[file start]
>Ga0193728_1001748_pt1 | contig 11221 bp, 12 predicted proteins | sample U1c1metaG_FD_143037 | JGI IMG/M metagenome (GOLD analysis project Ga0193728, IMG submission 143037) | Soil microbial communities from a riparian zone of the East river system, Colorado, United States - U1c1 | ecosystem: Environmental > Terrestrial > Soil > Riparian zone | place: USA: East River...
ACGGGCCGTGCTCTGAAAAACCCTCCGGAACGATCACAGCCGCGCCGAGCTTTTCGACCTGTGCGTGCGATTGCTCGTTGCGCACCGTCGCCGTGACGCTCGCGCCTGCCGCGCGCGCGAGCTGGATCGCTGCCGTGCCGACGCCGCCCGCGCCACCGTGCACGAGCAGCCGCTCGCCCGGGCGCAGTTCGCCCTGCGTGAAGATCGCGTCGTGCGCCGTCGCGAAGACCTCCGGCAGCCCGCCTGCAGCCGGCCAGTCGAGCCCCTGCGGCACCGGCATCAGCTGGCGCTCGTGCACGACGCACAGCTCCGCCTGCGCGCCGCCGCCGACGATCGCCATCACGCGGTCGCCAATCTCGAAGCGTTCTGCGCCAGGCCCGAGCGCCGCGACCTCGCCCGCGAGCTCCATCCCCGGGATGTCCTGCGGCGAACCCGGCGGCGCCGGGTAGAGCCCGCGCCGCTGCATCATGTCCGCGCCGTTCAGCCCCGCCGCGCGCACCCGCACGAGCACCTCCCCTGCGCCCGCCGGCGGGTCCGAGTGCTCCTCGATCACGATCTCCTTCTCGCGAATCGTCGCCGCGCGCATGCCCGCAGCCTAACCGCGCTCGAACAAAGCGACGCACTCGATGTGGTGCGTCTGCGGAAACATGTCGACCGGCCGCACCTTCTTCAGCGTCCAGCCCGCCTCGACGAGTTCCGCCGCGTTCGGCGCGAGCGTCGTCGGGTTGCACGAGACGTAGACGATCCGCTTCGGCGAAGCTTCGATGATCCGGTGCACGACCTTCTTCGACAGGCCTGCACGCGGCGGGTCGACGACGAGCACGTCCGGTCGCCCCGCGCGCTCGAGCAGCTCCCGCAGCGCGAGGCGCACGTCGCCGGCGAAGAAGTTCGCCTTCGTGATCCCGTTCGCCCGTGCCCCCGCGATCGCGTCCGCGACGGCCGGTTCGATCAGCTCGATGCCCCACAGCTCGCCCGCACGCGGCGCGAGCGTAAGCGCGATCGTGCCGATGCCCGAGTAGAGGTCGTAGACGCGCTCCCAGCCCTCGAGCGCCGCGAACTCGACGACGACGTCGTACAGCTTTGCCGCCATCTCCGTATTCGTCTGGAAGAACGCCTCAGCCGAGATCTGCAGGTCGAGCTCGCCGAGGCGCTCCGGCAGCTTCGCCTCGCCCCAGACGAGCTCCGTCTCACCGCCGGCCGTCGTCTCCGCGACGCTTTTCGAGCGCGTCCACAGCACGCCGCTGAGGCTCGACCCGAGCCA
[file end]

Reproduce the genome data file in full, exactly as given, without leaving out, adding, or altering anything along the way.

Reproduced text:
>Ga0193728_1001748_pt1 | contig 11221 bp, 12 predicted proteins | sample U1c1metaG_FD_143037 | JGI IMG/M metagenome (GOLD analysis project Ga0193728, IMG submission 143037) | Soil microbial communities from a riparian zone of the East river system, Colorado, United States - U1c1 | ecosystem: Environmental > Terrestrial > Soil > Riparian zone | place: USA: East River...
ACGGGCCGTGCTCTGAAAAACCCTCCGGAACGATCACAGCCGCGCCGAGCTTTTCGACCTGTGCGTGCGATTGCTCGTTGCGCACCGTCGCCGTGACGCTCGCGCCTGCCGCGCGCGCGAGCTGGATCGCTGCCGTGCCGACGCCGCCCGCGCCACCGTGCACGAGCAGCCGCTCGCCCGGGCGCAGTTCGCCCTGCGTGAAGATCGCGTCGTGCGCCGTCGCGAAGACCTCCGGCAGCCCGCCTGCAGCCGGCCAGTCGAGCCCCTGCGGCACCGGCATCAGCTGGCGCTCGTGCACGACGCACAGCTCCGCCTGCGCGCCGCCGCCGACGATCGCCATCACGCGGTCGCCAATCTCGAAGCGTTCTGCGCCAGGCCCGAGCGCCGCGACCTCGCCCGCGAGCTCCATCCCCGGGATGTCCTGCGGCGAACCCGGCGGCGCCGGGTAGAGCCCGCGCCGCTGCATCATGTCCGCGCCGTTCAGCCCCGCCGCGCGCACCCGCACGAGCACCTCCCCTGCGCCCGCCGGCGGGTCCGAGTGCTCCTCGATCACGATCTCCTTCTCGCGAATCGTCGCCGCGCGCATGCCCGCAGCCTAACCGCGCTCGAACAAAGCGACGCACTCGATGTGGTGCGTCTGCGGAAACATGTCGACCGGCCGCACCTTCTTCAGCGTCCAGCCCGCCTCGACGAGTTCCGCCGCGTTCGGCGCGAGCGTCGTCGGGTTGCACGAGACGTAGACGATCCGCTTCGGCGAAGCTTCGATGATCCGGTGCACGACCTTCTTCGACAGGCCTGCACGCGGCGGGTCGACGACGAGCACGTCCGGTCGCCCCGCGCGCTCGAGCAGCTCCCGCAGCGCGAGGCGCACGTCGCCGGCGAAGAAGTTCGCCTTCGTGATCCCGTTCGCCCGTGCCCCCGCGATCGCGTCCGCGACGGCCGGTTCGATCAGCTCGATGCCCCACAGCTCGCCCGCACGCGGCGCGAGCGTAAGCGCGATCGTGCCGATGCCCGAGTAGAGGTCGTAGACGCGCTCCCAGCCCTCGAGCGCCGCGAACTCGACGACGACGTCGTACAGCTTTGCCGCCATCTCCGTATTCGTCTGGAAGAACGCCTCAGCCGAGATCTGCAGGTCGAGCTCGCCGAGGCGCTCCGGCAGCTTCGCCTCGCCCCAGACGAGCTCCGTCTCACCGCCGGCCGTCGTCTCCGCGACGCTTTTCGAGCGCGTCCACAGCACGCCGCTGAGGCTCGACCCGAGCCA